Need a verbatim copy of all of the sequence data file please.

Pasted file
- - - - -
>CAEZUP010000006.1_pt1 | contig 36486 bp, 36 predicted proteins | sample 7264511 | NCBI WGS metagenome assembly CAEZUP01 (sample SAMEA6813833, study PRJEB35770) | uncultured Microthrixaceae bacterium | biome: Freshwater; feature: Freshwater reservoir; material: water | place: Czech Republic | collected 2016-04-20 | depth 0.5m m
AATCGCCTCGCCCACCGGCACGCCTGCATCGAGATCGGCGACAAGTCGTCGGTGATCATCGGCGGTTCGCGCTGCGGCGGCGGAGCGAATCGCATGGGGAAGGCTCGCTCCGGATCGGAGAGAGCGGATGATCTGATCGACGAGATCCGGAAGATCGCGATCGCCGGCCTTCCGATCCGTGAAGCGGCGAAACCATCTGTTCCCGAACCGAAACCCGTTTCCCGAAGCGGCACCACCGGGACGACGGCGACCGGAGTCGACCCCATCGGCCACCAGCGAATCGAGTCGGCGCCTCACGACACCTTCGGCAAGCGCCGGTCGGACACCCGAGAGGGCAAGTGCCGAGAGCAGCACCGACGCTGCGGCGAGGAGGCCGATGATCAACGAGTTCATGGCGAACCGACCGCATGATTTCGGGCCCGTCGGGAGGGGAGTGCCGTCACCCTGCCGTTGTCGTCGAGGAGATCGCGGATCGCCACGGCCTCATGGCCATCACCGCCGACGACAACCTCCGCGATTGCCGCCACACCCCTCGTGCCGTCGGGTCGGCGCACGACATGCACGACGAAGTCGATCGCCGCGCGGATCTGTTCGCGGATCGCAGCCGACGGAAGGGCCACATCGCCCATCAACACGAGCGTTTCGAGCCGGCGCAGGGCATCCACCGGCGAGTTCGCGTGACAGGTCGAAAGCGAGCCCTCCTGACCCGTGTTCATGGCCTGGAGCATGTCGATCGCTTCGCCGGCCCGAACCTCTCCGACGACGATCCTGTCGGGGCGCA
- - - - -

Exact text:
>CAEZUP010000006.1_pt1 | contig 36486 bp, 36 predicted proteins | sample 7264511 | NCBI WGS metagenome assembly CAEZUP01 (sample SAMEA6813833, study PRJEB35770) | uncultured Microthrixaceae bacterium | biome: Freshwater; feature: Freshwater reservoir; material: water | place: Czech Republic | collected 2016-04-20 | depth 0.5m m
AATCGCCTCGCCCACCGGCACGCCTGCATCGAGATCGGCGACAAGTCGTCGGTGATCATCGGCGGTTCGCGCTGCGGCGGCGGAGCGAATCGCATGGGGAAGGCTCGCTCCGGATCGGAGAGAGCGGATGATCTGATCGACGAGATCCGGAAGATCGCGATCGCCGGCCTTCCGATCCGTGAAGCGGCGAAACCATCTGTTCCCGAACCGAAACCCGTTTCCCGAAGCGGCACCACCGGGACGACGGCGACCGGAGTCGACCCCATCGGCCACCAGCGAATCGAGTCGGCGCCTCACGACACCTTCGGCAAGCGCCGGTCGGACACCCGAGAGGGCAAGTGCCGAGAGCAGCACCGACGCTGCGGCGAGGAGGCCGATGATCAACGAGTTCATGGCGAACCGACCGCATGATTTCGGGCCCGTCGGGAGGGGAGTGCCGTCACCCTGCCGTTGTCGTCGAGGAGATCGCGGATCGCCACGGCCTCATGGCCATCACCGCCGACGACAACCTCCGCGATTGCCGCCACACCCCTCGTGCCGTCGGGTCGGCGCACGACATGCACGACGAAGTCGATCGCCGCGCGGATCTGTTCGCGGATCGCAGCCGACGGAAGGGCCACATCGCCCATCAACACGAGCGTTTCGAGCCGGCGCAGGGCATCCACCGGCGAGTTCGCGTGACAGGTCGAAAGCGAGCCCTCCTGACCCGTGTTCATGGCCTGGAGCATGTCGATCGCTTCGCCGGCCCGAACCTCTCCGACGACGATCCTGTCGGGGCGCA